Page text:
has posted a message allegedly from Google which states that the American search engine will compensate Chinese writers USD60 for each book of each writer who agrees to allow Google to use the book online.

This payment policy has angered many Chinese writers, who have filled online forums with statements about Google's hegemonic behavior.

The search engine stated in the announcement that it would pay at least USD60 to each writer for each book if the writer agrees to reconcile with Google, and the writer can receive 63% of the revenue from readers' online downloading of the book in the future. However, the company stated that writers who are willing to reach reconciliation with Google should file an application for this compensation before June 5, 2010, or they shall be deemed to waive their rights in the future. And those who disagree with the compensation clause shall file a lawsuit no later than January 5, 2010.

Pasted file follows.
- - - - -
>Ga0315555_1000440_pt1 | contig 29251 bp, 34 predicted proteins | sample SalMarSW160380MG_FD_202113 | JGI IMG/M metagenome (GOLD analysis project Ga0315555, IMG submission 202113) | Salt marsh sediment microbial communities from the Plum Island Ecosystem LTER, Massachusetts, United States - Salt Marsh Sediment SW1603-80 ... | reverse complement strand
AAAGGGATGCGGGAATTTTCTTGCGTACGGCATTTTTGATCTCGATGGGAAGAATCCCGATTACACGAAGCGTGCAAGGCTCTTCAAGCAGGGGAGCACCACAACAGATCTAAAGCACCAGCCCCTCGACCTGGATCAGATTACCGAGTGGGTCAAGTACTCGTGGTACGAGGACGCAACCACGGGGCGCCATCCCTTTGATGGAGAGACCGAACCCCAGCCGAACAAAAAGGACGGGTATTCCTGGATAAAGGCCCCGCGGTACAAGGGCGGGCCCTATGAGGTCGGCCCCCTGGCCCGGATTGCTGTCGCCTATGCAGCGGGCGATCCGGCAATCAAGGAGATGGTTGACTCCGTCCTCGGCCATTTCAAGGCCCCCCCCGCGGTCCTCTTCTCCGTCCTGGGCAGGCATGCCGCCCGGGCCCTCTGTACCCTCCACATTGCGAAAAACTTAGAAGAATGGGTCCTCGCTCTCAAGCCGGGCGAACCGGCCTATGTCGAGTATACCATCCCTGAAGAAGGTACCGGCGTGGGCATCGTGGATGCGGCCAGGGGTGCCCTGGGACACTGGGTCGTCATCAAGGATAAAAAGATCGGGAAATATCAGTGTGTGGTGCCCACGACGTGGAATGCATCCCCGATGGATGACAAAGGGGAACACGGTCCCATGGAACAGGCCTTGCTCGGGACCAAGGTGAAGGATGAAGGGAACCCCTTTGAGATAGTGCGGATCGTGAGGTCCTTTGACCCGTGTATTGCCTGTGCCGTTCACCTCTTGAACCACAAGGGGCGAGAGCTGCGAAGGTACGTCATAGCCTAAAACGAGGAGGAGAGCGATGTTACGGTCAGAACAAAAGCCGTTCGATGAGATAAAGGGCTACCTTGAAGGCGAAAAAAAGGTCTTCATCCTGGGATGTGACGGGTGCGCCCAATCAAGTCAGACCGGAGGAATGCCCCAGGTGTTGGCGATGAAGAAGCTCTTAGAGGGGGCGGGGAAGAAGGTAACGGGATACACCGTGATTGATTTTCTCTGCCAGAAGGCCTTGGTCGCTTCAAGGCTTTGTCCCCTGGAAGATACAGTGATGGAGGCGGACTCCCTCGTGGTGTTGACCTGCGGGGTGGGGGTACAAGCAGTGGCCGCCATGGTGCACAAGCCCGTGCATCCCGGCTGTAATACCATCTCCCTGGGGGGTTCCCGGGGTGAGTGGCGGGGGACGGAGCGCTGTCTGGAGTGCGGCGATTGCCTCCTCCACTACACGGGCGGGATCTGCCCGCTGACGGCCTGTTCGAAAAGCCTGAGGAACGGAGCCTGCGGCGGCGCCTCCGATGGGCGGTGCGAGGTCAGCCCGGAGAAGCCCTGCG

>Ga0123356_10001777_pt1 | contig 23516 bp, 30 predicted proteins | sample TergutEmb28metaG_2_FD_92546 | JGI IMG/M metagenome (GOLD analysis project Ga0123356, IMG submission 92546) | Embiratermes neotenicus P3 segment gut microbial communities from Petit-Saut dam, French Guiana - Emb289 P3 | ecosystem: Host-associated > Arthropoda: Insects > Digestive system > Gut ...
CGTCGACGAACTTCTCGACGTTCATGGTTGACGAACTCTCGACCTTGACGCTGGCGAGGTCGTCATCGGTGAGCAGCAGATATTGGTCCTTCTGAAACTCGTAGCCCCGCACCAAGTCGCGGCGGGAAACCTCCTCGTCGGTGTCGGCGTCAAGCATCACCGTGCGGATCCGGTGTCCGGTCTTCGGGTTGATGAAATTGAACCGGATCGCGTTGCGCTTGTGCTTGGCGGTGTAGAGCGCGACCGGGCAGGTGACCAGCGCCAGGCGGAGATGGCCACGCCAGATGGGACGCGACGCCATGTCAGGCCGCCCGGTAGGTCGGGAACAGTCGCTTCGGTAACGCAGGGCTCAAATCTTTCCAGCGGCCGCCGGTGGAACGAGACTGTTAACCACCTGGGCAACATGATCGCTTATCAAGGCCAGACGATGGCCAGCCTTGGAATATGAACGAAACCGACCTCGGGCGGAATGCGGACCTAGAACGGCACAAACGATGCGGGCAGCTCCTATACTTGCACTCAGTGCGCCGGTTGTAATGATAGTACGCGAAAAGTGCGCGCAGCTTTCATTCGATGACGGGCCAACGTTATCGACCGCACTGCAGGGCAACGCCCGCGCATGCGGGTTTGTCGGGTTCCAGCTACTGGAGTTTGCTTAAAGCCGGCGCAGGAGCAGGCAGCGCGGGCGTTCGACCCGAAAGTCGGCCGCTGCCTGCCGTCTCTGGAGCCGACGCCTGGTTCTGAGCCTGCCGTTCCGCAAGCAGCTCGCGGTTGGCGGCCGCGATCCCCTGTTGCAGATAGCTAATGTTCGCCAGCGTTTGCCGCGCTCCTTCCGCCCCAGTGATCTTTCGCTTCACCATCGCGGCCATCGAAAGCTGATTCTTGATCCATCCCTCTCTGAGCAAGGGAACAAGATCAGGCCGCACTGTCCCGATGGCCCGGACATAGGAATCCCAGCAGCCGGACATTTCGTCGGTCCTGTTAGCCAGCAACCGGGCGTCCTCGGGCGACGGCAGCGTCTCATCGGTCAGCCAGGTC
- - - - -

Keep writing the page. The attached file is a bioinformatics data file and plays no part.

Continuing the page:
Many writers have refused to accept the reconciliation agreement and have spurned Google's take-it-or-leave-it attitude. "Google wants to calm us down with only USD60. Let it go to hell," stated Chen Cun, one of the writers whose works have allegedly been illegally used by Google. Some Chinese writers are considering filing a joint lawsuit against Google.

Statistics quoted today by many Chinese media, but lacking any source details, are claiming that Google has illegally scanned 17922 works of 570 Chinese writers for its digital library.


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